Thursday, October 20, 2016

Bank owned super funds accused of gouging by delaying switch to default schemes

Banks are being accused of gouging customers by delaying the transfer of superannuation accounts into lower cost default superannuation funds.

Under new rules, retail funds have been given four years to switch accounts nominated as "default" into cheaper My Super products with a deadline of 1 July 2017.

But research out today suggests bank-owned funds are dragging their feet by leaving default super in high cost legacy funds for as long as possible.

A study by Rainmaker Information commissioned by Industry Super Australia says banks are profiting by between $800 million and $1.8 billion in fees by stringing out the transition to approve default funds.

Rainmaker says given the aim of MySuper is to provide a default option for "disengaged passive members", the motivation of bank-owned funds need to be examined.

"The core question is to what extent have funds expedited this transition," the research suggests.

"This question is crucial because Rainmaker's annual superannuation fee surveys have revealed that MySuper products are on average 30% cheaper than regular corporate retail solutions.

"So the sooner members transition across to these lower cost products the sooner they start saving fees."

Industry Super Australia chief executive David Whiteley told the ABC's AM program the behaviour of bank-owned and retail funds was "unconscionable" and undermined public confidence in the compulsory superannuation system

"The retail and bank-owned super fund practice of leaving members' accounts languishing in more expensive legacy products requires greater scrutiny," Mr Whiteley said.

"The regulator would do well to ask if the product trustees are fulfilling their legal duties to put the interests of members over profits generated by wealth businesses inside the banks."

The research shows that although not for profit funds completed the transfers to MySuper by June 2014, retail funds are lagging with just 43 percent of funds switched by June 2016.

The Financial Services Council, which represents bank-owned and retail funds, maintains there is a clear timeline for the transfer to default funds.

FSC director of policy Andrew Bragg told the ABC that all existing money in the default super system must be transferred by June next year under longstanding legislation.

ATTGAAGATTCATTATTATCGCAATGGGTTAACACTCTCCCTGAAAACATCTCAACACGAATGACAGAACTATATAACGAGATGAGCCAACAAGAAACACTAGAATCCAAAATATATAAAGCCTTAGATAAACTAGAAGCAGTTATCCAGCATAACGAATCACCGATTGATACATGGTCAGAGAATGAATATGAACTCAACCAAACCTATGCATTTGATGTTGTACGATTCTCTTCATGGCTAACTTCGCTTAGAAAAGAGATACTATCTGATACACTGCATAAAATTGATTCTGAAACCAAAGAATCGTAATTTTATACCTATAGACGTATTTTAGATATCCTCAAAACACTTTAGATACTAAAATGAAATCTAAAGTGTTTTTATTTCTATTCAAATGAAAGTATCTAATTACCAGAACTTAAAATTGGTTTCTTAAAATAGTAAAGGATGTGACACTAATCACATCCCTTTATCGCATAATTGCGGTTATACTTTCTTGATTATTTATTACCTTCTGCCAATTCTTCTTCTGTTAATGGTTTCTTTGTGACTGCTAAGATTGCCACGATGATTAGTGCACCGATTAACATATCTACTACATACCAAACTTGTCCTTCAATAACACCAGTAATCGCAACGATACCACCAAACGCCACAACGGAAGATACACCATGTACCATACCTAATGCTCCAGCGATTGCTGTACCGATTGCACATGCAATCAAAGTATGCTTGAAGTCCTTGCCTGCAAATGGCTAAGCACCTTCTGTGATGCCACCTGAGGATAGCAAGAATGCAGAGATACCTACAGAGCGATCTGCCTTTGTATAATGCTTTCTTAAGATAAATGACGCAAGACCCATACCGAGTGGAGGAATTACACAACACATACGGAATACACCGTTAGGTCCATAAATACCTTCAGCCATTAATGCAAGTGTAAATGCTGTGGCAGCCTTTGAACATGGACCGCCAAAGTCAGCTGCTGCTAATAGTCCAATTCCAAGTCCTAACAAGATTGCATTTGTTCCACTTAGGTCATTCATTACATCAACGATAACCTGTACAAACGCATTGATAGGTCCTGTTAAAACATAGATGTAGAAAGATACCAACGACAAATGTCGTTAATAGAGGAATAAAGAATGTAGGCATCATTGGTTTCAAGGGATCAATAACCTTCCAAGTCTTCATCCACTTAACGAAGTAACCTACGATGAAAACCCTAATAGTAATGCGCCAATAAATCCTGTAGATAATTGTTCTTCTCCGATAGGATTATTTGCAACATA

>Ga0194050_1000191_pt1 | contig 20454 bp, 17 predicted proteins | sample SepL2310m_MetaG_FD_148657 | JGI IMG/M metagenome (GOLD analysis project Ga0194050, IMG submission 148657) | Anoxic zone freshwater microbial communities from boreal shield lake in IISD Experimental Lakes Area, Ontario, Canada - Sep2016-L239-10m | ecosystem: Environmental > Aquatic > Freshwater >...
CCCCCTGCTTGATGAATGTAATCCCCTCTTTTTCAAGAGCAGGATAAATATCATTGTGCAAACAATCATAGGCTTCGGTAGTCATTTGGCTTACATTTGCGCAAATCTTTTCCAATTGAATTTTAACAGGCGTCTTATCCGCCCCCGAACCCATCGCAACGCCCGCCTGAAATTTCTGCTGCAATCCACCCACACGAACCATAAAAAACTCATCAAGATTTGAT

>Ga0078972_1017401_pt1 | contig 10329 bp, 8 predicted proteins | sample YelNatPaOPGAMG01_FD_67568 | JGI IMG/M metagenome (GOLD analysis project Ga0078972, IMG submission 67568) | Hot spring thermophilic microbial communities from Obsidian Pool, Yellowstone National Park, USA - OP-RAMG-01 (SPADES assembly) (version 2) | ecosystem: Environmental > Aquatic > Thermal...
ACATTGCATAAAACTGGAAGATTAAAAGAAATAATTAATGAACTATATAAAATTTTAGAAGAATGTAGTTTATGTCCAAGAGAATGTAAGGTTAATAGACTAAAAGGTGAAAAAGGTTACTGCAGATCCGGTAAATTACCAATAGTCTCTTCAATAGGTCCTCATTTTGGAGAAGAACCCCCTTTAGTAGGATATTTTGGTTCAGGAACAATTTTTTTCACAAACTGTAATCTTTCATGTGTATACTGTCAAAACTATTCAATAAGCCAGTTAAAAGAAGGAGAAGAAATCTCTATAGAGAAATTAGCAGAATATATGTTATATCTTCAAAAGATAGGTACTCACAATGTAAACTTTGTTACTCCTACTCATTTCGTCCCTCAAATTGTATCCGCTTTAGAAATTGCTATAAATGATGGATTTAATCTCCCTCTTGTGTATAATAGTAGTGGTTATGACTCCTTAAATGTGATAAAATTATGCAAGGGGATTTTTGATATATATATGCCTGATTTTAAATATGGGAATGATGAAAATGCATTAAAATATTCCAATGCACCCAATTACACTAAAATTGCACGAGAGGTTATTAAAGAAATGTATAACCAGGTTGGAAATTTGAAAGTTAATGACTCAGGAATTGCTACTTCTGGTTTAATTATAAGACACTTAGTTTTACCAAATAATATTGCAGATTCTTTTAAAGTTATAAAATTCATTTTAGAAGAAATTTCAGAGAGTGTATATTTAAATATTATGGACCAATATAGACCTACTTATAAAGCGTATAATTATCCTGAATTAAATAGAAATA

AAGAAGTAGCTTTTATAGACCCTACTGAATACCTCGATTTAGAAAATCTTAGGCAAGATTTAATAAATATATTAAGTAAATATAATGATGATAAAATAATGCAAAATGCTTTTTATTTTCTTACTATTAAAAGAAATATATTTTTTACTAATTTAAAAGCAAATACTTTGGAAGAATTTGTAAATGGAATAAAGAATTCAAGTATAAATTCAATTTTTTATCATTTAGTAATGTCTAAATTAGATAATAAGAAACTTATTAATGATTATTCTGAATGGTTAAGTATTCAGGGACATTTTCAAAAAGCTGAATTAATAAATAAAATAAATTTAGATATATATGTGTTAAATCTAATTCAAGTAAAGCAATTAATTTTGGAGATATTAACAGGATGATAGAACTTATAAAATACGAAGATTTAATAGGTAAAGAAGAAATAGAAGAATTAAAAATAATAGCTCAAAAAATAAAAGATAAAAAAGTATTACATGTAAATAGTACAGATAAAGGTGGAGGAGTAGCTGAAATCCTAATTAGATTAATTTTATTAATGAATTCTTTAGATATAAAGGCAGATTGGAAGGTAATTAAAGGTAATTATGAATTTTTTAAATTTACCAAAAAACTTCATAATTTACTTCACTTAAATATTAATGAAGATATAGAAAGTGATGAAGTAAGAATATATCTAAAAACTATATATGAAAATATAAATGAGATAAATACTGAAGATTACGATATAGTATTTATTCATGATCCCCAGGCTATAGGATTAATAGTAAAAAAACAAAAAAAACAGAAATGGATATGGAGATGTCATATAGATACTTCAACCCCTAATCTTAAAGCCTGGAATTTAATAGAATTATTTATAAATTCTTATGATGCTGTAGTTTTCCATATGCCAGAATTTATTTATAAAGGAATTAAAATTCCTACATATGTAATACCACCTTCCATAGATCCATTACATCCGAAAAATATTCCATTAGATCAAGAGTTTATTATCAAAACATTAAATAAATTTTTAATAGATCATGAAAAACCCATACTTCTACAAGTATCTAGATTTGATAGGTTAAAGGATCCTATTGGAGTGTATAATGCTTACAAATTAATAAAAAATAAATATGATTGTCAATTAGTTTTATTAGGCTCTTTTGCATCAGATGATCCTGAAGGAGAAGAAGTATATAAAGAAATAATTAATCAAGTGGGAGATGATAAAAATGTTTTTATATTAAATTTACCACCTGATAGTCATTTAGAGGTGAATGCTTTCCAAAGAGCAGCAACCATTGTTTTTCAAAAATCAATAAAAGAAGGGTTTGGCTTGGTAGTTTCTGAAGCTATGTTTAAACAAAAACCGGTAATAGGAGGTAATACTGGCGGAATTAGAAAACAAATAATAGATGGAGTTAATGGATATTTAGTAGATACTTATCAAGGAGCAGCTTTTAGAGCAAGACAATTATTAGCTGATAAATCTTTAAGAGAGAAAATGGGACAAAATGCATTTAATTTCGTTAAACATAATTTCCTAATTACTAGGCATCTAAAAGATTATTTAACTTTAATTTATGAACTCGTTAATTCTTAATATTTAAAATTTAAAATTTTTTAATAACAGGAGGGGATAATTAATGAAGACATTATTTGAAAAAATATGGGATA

However, Mr Bragg said more competition was required as recommended by reviews conducted by Jeremy Cooper in 2010 and David Murray in 2014.

"Until there is competition for the $10 billion default contributions each year, MySuper will be an unfinished reform, " Mr Bragg said

Tuesday, October 18, 2016

RBA governor Philip Lowe warns Trump victory would not be a "benign event" for world

The governor of the Reserve Bank says the election of Donald Trump as US president would not be a "benign event" for the global economy.

Dr Philip Lowe says while there is no specific scenario planning for an increasingly unlikely Trump victory, the RBA prepares for events that could rock financial markets.

In his first official speech as RBA governor, Dr Lowe said the rise of protectionism was at the top of a list that was making him more worried.

Listen to the story here

Read the story here

Regulator puts banks, insurers on notice over risk culture

The prudential regulator has put banks and insurance companies on notice to improve their risk culture or face "greater supervisory intensity".

The Australian Prudential Regulation Authority (APRA) says the financial sector needs to pay greater attention to risk, warning that many institutions are "grappling" with how to best improve their risk management.

In an information paper released this afternoon, ARPA chairman Wayne Byres told institutions the regulator would step up surveillance if needed.

"APRA cannot regulate sound risk culture into existence," Mr Byres said.

"However, APRA will apply greater supervisory intensity to institutions that are either unwilling or unable to address behaviours that are inconsistent with prudent risk management practices."

APRA will also review the remuneration policies and practices of institutions it supervises to determine what role salary and incentives play in risk culture.